Joyful celebration thanks to improved life
Lưu Minh Ly, a resident of Thuận Hoà Commune in Châu Thành District, Sóc Trăng Province, will also have a bigger New Year celebration, and his family's life has gradually improved.
The family’s income has improved thanks to the support of the authority. As a poor family with no agricultural land, he received VNĐ10 million from the job change support programme in 2022 and was given financial support to buy a sprayer and a lawn mower, and to build a house.
He can now find more jobs and earns an average of VNĐ200,000 a day, which helps improve his family's life.
According to Hồ Thị Cẩm Đào, Standing Deputy Secretary of the Provincial Party Committee, Chairwoman of the People's Council of Sóc Trăng, the province has always paid attention to the socio-economic development of the province in general and the ethnic minority groups in particular.
It has implemented measures related to social security, healthcare, education training and human resource development, among many others.
The province receives hundreds of billions of đồng from the government to invest in ethnic minority areas. This helps the locality to bring positive impacts in many fields. — VNS
Facts about Khmer ethnic minority group in Việt Nam
History: Many studies have confirmed that the Khmer people in Việt Nam are descendants of immigrants from the Chenla Kingdom, a Khmer civilisation considered to be the predecessor of the Khmer empire at Angkor. They migrated to this area in waves for a variety of reasons. Along with the Vietnamese and the Chinese, the Khmer were among the earliest populations in the Mekong Delta.
Language: The Khmer people speak Khmer - a language belonging to the Mon-Khmer group in the Austroasiatic language family.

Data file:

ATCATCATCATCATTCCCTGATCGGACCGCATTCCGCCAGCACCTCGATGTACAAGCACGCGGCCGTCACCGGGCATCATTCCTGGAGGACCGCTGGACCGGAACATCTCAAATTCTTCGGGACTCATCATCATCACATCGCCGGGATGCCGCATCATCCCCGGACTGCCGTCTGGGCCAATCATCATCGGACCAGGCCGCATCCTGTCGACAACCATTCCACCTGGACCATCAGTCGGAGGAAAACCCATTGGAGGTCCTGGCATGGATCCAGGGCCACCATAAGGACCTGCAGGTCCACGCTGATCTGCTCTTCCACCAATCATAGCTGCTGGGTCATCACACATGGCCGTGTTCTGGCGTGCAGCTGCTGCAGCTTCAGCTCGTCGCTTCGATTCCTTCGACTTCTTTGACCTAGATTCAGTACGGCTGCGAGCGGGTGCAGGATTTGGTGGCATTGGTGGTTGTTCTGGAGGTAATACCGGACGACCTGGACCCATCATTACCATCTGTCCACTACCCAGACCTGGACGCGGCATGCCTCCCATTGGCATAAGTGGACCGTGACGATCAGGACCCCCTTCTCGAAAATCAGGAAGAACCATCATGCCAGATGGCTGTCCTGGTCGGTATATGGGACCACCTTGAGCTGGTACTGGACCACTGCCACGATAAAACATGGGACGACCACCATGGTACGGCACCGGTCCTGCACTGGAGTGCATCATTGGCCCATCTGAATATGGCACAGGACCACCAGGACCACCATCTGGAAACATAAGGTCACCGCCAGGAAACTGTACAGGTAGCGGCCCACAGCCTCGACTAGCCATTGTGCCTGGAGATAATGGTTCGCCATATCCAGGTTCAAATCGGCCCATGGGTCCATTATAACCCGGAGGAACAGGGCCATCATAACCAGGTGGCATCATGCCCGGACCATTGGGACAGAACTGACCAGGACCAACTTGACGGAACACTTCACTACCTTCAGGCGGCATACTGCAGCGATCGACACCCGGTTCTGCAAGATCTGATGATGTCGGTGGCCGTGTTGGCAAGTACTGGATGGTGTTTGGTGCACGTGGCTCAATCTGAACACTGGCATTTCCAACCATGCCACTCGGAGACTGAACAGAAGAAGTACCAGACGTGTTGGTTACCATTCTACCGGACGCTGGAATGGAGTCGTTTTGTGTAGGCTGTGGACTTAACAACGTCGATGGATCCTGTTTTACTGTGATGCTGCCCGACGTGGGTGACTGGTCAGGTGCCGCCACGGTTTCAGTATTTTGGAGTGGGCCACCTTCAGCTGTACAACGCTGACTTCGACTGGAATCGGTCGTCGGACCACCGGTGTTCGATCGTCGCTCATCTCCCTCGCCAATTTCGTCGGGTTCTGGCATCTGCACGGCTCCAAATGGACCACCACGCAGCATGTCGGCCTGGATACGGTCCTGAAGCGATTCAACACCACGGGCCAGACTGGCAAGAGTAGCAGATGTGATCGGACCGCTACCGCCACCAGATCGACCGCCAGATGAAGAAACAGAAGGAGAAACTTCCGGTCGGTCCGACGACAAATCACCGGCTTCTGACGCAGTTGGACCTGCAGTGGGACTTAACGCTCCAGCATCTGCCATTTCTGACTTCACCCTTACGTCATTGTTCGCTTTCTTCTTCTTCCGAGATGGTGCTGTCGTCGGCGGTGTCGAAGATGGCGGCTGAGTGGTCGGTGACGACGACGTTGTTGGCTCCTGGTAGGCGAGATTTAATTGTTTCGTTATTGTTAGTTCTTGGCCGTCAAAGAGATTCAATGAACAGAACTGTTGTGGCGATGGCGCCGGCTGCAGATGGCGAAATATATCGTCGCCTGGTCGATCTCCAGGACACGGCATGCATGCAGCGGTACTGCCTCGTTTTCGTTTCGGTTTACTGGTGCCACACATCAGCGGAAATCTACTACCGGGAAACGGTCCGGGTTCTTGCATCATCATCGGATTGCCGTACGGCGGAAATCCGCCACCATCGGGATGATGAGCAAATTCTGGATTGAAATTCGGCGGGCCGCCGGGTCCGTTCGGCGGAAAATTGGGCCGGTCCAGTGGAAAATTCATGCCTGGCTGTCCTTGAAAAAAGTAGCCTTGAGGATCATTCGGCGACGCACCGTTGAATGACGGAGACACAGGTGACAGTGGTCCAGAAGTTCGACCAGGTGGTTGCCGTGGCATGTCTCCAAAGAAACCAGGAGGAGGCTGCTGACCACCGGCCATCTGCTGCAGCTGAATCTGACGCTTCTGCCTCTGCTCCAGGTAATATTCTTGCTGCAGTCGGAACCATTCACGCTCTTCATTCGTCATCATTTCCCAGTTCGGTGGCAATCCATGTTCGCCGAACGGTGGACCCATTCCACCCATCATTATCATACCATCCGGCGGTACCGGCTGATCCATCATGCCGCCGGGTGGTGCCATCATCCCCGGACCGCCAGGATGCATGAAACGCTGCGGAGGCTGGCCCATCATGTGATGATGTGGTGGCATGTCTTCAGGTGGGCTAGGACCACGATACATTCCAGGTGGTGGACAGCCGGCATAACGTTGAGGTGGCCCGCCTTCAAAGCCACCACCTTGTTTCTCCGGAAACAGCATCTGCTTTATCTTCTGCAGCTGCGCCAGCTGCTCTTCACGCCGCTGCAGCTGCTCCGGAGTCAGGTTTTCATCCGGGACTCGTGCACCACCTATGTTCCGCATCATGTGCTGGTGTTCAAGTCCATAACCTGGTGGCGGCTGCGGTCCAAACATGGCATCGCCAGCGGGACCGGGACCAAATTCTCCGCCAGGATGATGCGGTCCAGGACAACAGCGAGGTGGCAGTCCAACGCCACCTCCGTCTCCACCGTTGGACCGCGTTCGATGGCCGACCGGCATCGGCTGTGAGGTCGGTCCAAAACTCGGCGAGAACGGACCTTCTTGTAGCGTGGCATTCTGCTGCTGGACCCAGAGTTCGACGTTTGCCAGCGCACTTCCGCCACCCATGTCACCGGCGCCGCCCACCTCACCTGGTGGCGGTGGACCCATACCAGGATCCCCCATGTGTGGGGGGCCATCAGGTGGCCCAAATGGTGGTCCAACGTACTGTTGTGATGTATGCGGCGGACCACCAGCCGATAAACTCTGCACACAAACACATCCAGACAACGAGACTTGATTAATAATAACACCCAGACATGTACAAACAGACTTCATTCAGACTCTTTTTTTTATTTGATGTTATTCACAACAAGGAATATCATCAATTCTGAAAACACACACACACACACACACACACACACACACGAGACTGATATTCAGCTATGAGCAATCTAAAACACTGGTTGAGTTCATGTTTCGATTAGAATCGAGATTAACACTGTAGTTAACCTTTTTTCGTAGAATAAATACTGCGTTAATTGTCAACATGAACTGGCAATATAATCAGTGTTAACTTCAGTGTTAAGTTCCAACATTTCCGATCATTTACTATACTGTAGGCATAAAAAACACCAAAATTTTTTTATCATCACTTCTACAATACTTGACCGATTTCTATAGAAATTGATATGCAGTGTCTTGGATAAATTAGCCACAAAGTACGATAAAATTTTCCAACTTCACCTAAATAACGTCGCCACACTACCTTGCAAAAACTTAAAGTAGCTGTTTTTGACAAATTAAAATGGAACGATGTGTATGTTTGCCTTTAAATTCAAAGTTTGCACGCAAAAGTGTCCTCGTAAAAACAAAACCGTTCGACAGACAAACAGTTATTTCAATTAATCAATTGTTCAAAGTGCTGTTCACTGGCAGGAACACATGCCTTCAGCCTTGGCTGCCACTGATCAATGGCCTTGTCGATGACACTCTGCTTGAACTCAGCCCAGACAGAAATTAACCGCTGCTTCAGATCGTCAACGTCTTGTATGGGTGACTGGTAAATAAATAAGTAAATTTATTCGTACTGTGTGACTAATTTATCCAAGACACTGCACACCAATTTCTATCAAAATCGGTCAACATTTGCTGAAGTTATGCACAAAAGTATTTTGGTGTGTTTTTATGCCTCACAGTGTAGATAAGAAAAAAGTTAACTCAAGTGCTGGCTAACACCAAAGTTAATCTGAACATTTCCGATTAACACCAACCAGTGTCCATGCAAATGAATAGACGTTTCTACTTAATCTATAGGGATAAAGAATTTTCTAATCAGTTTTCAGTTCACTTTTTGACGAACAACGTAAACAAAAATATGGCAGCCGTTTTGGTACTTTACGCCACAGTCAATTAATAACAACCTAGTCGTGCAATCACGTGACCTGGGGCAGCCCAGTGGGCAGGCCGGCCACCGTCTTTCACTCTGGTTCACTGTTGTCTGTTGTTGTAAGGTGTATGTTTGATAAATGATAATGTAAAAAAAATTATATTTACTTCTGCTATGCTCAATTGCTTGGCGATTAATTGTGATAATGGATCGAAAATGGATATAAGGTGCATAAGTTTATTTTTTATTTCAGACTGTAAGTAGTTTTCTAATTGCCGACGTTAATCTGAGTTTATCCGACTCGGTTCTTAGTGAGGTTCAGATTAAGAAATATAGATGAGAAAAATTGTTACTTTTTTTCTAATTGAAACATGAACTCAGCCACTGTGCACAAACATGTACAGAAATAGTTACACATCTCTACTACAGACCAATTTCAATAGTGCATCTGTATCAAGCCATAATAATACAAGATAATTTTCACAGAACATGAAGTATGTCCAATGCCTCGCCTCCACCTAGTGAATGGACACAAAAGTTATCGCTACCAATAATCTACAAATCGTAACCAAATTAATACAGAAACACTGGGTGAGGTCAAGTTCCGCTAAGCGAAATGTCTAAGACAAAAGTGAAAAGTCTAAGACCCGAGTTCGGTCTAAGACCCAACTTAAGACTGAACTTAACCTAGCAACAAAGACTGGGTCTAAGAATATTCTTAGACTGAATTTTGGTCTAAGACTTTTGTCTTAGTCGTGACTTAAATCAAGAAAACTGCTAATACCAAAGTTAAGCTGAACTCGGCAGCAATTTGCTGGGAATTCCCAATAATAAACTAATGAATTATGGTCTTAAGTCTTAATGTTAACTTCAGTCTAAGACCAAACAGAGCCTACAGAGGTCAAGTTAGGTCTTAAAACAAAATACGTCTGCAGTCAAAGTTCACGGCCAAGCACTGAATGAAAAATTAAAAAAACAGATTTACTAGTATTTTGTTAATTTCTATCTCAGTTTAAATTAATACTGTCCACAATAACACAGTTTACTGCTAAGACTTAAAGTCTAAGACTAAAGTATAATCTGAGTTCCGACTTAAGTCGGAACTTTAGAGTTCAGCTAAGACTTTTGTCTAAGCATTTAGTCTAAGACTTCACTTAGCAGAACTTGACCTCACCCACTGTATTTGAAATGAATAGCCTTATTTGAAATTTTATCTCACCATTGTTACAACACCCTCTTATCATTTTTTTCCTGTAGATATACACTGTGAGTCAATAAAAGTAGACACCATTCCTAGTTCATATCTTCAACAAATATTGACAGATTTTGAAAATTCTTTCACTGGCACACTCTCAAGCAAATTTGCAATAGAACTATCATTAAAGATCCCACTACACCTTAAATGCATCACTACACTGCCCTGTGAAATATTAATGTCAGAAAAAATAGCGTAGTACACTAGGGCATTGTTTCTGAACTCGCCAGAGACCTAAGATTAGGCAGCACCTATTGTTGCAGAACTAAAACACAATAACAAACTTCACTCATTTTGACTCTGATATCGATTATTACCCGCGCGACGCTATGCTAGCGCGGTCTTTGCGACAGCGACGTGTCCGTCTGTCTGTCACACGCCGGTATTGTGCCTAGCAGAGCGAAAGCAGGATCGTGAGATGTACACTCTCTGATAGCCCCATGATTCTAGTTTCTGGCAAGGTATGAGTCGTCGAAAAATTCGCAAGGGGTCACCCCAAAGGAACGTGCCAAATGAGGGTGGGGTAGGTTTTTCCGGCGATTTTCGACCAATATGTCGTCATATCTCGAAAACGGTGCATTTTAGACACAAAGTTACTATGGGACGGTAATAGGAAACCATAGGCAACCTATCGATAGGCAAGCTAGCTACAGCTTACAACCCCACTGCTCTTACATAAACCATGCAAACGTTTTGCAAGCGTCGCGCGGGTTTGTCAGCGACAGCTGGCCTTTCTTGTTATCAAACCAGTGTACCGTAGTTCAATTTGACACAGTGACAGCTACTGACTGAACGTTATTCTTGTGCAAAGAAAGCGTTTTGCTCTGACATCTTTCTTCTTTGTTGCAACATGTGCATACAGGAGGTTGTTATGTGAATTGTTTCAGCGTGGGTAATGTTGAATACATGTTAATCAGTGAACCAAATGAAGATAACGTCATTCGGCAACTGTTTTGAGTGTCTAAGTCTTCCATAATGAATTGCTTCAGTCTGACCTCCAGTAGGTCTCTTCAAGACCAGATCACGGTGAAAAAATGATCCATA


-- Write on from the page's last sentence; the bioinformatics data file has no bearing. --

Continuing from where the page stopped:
Geographical distribution: Khmer people mostly live in Trà Vinh, Sóc Trăng, Kiên Giang, An Giang, Bạc Liêu, Cần Thơ and Vĩnh Long in the Mekong Delta region.
Population: As of 2019, the total population of Khmer was more than 1.3 million people. The average household size is 3.7 people, while the percentage of the population living in rural areas at 76.5 per cent.
Festivals: The Khmer people have a rich cultural and spiritual life. Among the festivals celebrated, Chôl Chnăm Thmây (a festival expressing the wish for a new year of favourable rain and wind, and bountiful crops) and Ok-ang Bok Festival (moon worshipping ceremony) are the two major festivals of the year.
Traditional social institutions: The Khmer people in the Mekong Delta live in hamlets called phum (consisting of three to eight small families with kinship relationships), and villages called sóc (traditional self-governing social institutions). Blood relations and marriage are two of the basic relationships in phum, while neighbourly, territorial relations mixed with close kinship are the basic relationships in sóc.
Religion and belief: Most Khmer people in Việt Nam are followers of Theravada Buddhism. Buddhism plays a particularly important role in the spiritual lives of the Khmer. The teachings and commandments of Buddhism have become the norm in relations among the Khmer in sóc.
Education: As of 2019, the percentage of Khmer people aged 15 years and over who can read and write generally is 76.7 per cent, and the proportion of out-of-school children is 23.4 per cent. In recent years, the issue of education development for the Khmer people has been given special attention by the State and local authorities at all levels and sectors.
Sources: The Committee on Ethnic Minority Affairs, the General Statistics Office, the Committee on Ethnic Minority Affairs and Nhân Dân (People) newspaper.